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Robotathon Steering Committee - How It's Made Part 2

Matthew here. This is the last of three posts. In this post, I’ll talk about some of the challenges we’ve faced and will face, and how we plan to tackle them.

Field Logistics

A logistics challenge we’ve faced in previous Robotathons was how to store the field during and after competition. Last year, I kid you not, we bought half inch thick, 8 by 4 feet planks of wood for the field. It was very hard to move around without getting splinters and annoying to setup and disassemble.

This time we’ve learned our lesson and are using modular foam boards with a smart connection scheme. This will allow us to compactly store our field (sans the structures) in the storage closet.

Another issue was that we would leave the field out in the IEEE commons for extended periods of time. A snap together module field will make the assembling and disassembling process a cinch. An issue might be our centerpiece, the Tower of Power. The ME and ECE students in charge of designing this structure will need to keep in mind a solution that will allow it to drop in place work with minimal effort.

Sourcing Judges

Sourcing judges is a recurrent problem, often due to the fact that Professors or Corporate representatives run on tight, always changing schedules. Usually, we won’t know which professors will be able to make the competition until two or three weeks prior.

Ordering Parts in a Timely Manner

There are two variables that we want to maximize for this problem. Ordering the minimum amount of parts needed for the teams (optimizing cost) and getting the parts to the teams as soon as we can (optimizing lead time). There’s no perfect solution for this, but my current idea is to order parts (plus some spares) based off of the RSVP turnout prior to kickoff. If we have an RSVP open at the beginning of the semester, and keep it open up until the Monday of the week of Kickoff and order immediately, we can probably get the parts 1 or 2 weeks into the competition, right about when the teams finish their second checkpoint, the Design Approval checkpoint.

Encouraging Participation, Increasing Diversity, Building Community

There were a lot of suggestions in our Robotathon 2019 Evaluation meeting this semester about how to improve turnout and the overall experience of Robotathon. I’ll list a couple of issues and how we intend to address them.

Frustration in working with software and embedded systems

Definitely something that I and many others in ECE have experienced. To help, we’re releasing a dedicated Robotathon Guide that gives lots of insight and help on how to do various tasks that should make your experience smoother and easier. Additionally, we’ll be updating our RASWare documentation to make examples easy to run, and function interface purposes clear and useful.

Checkpoints and Deadlines piled up too quickly

We know that university, and especially freshman year, is a rough time for students as classes ramp up the work. To address this, we’ll be relaxing deadlines and penalties for turning in checkpoints late. We have 10 checkpoints this year, corresponding to each stage in the development of your robots.

We recognize that it seems a lot, but we think that breaking down the project into chunks will shorten the total amount of work to build a competitive robot in the long run by putting together the relevant infrastructure.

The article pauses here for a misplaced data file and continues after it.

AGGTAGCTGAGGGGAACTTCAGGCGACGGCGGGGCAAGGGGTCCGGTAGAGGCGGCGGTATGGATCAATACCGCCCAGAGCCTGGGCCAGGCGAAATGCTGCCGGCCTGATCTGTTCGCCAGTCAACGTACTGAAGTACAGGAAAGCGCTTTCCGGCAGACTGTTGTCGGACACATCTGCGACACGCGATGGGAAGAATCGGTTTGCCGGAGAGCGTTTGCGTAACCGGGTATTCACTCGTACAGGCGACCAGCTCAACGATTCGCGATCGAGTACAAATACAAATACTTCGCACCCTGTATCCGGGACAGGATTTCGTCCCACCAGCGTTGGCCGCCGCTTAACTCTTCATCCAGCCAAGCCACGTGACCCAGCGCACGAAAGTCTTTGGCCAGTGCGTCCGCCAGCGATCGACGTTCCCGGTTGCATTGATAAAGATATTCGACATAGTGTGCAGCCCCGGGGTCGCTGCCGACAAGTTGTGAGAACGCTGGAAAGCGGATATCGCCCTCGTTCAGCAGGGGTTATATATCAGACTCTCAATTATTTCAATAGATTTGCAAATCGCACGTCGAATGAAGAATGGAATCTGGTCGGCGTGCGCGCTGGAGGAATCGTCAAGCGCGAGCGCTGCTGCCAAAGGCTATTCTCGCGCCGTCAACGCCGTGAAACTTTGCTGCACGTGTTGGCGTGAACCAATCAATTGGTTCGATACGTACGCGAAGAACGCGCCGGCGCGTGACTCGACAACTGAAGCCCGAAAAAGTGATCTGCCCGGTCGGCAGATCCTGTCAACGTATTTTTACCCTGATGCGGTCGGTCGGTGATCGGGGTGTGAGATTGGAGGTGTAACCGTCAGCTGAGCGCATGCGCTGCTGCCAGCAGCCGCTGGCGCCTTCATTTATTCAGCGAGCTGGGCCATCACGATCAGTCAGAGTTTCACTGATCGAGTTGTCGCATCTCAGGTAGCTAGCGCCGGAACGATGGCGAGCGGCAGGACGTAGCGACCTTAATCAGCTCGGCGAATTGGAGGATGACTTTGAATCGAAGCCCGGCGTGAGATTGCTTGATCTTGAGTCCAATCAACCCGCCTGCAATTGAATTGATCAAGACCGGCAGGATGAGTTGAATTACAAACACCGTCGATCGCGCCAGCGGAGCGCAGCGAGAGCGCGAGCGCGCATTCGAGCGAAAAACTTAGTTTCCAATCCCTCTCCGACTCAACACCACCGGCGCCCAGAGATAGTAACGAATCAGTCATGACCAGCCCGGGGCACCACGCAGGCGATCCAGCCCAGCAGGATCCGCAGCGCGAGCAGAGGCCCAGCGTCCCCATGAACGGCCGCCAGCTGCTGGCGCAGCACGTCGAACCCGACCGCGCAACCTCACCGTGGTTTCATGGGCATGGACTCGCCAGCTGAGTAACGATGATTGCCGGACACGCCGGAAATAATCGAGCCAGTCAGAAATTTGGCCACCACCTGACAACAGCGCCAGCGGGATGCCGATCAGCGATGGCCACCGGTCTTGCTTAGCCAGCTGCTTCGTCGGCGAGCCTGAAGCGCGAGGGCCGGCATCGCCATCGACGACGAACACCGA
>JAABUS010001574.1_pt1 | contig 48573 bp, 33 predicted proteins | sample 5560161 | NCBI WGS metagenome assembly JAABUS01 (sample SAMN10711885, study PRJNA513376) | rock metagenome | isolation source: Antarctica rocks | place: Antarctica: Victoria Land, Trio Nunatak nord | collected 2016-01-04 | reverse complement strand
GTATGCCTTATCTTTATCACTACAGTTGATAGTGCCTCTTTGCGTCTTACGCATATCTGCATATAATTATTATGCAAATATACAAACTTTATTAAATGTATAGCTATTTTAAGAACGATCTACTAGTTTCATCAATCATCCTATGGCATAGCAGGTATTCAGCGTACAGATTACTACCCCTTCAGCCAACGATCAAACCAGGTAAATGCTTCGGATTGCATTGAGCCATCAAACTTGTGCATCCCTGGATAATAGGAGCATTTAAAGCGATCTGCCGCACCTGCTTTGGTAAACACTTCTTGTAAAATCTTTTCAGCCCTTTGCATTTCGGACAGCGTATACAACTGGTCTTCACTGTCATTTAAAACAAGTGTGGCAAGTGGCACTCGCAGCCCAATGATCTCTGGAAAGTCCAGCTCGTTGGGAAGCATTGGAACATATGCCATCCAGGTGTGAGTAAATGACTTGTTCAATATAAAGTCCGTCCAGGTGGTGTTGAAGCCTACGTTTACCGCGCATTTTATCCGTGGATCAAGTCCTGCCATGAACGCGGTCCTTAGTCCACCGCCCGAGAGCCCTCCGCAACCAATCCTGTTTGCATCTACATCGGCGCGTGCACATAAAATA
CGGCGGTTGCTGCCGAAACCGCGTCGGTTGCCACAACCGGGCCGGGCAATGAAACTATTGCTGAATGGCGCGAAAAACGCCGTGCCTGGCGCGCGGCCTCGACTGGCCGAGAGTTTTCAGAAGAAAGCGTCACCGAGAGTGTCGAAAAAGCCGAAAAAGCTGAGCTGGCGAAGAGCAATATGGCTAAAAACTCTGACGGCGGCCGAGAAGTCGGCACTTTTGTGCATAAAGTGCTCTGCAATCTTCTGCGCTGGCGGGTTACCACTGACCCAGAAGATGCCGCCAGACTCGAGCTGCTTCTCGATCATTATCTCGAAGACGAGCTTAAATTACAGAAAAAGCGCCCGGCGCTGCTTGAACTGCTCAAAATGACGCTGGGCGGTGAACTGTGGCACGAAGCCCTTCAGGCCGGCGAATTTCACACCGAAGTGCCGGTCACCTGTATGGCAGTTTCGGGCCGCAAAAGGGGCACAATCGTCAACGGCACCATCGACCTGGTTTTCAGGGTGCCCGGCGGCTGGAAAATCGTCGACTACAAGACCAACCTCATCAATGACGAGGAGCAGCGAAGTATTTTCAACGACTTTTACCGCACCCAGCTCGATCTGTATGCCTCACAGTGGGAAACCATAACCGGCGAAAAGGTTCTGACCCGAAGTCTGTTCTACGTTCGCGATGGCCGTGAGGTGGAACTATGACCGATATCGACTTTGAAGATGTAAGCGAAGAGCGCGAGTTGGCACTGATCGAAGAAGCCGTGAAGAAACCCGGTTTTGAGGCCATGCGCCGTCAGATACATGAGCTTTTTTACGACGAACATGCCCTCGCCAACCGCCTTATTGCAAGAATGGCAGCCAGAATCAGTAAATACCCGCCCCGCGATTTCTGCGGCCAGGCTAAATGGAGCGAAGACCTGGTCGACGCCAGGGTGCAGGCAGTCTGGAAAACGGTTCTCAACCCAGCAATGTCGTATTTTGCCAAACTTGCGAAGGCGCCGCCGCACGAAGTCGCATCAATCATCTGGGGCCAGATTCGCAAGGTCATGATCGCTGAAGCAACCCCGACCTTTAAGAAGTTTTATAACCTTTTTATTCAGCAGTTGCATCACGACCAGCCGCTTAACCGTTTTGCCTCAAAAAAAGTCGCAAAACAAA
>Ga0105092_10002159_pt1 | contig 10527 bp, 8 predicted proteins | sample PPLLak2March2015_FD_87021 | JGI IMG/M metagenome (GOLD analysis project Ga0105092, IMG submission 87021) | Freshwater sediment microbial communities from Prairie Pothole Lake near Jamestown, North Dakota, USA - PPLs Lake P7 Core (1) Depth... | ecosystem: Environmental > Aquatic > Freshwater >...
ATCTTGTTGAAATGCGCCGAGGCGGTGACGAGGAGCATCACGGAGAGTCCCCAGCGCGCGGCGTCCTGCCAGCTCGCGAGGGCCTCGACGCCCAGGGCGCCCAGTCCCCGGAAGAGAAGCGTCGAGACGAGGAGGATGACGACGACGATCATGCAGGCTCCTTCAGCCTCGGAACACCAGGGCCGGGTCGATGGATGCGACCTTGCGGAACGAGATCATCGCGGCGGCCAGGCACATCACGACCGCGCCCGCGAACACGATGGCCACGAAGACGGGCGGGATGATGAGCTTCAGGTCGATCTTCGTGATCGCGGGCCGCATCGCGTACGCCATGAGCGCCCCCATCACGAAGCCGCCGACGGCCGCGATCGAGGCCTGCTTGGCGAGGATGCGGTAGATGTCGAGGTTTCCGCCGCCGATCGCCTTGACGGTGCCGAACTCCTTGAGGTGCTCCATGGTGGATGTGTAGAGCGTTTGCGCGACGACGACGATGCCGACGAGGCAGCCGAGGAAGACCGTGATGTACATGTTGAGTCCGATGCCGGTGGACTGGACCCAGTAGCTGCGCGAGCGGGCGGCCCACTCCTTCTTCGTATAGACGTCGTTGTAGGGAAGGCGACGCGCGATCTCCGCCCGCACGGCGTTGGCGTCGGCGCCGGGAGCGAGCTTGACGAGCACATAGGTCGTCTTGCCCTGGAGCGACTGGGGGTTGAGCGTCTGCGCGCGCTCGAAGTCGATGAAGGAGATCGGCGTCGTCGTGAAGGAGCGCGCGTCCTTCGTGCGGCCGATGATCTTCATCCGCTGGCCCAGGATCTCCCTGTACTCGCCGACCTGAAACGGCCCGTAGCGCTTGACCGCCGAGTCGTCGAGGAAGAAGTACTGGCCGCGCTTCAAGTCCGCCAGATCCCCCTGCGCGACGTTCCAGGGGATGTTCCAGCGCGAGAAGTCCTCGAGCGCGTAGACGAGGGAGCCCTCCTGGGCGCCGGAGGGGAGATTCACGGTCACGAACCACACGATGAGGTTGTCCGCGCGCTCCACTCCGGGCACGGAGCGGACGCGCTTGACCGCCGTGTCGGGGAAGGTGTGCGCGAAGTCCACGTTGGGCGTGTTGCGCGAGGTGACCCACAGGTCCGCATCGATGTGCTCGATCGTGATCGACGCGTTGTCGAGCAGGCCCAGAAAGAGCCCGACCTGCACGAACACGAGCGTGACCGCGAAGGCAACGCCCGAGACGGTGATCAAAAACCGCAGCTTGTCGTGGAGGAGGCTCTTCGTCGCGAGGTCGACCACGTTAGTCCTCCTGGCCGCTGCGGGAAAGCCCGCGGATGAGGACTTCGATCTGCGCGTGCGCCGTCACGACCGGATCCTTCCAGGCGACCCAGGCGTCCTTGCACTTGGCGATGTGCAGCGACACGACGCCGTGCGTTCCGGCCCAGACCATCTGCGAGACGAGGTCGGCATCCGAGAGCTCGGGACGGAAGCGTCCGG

Each task we expect to take from 2-5 hours in weekly commitment per person, increasing linearly with the challenge number, so the overall workload shouldn’t be debilitating. This doesn’t include attending tech talks or learning independently, which is dependent on your personal commitment to learning robotics.

A good suggestion for keeping on the top of things is to set up meeting times with your group - ideally twice a week. Try to schedule one of the days during our Office Hours/Tech Talks/Checkpoints to get the most value out of the mentors.

Setting up the development environment was very rough

To tackle this, we’re going to be spending this summer updating our guides and processes for setting up your development environment. Our end goal is that the students, whether on Windows or Ubuntu/Linux (and MacOSX), should be able to install the packages they’ll need with only a few clicks, and be able to get going in working in a matter of minutes.

Rules in general changed a lot at the last minute

We will not update any rules (unless it’s bracket matching, which depends on turnout) prior to the Competition date. Starting back in Spring 2020, the Robotathon Steering Committee designed and evaluated our ruleset for fairness and playability. We will take a final vote at the end of the semester, and if approved, these rules are sealed for eternity.

The field was rough, and the robot got stuck

This actually happened to my team back in Fall 2017. This is generally a result of rushed and quickly designed competition fields (see Fall 2019). Since we have been designing the field through the Spring semester, and will dedicate the entire month of September to build it, expect a polished product by competition. Bring up any concerns, and we’ll address them.

People dropping out and teams disbanding

Attrition is the number one problem we’ve faced in past Robotathons. It’s usually due to classwork, getting behind in checkpoints, fighting with software development, or maybe even the teams have an argument or can’t meet up often enough. We’ve addressed a few of these reasons up above, but here are a couple more ideas we’re thinking of:

You can join our slack at utras.slack.com and message me (@RoboticFish) or the other co-lead (@Burak Biyikli) or email me at matthewjkyu@gmail.com.

Author: Matthew Yu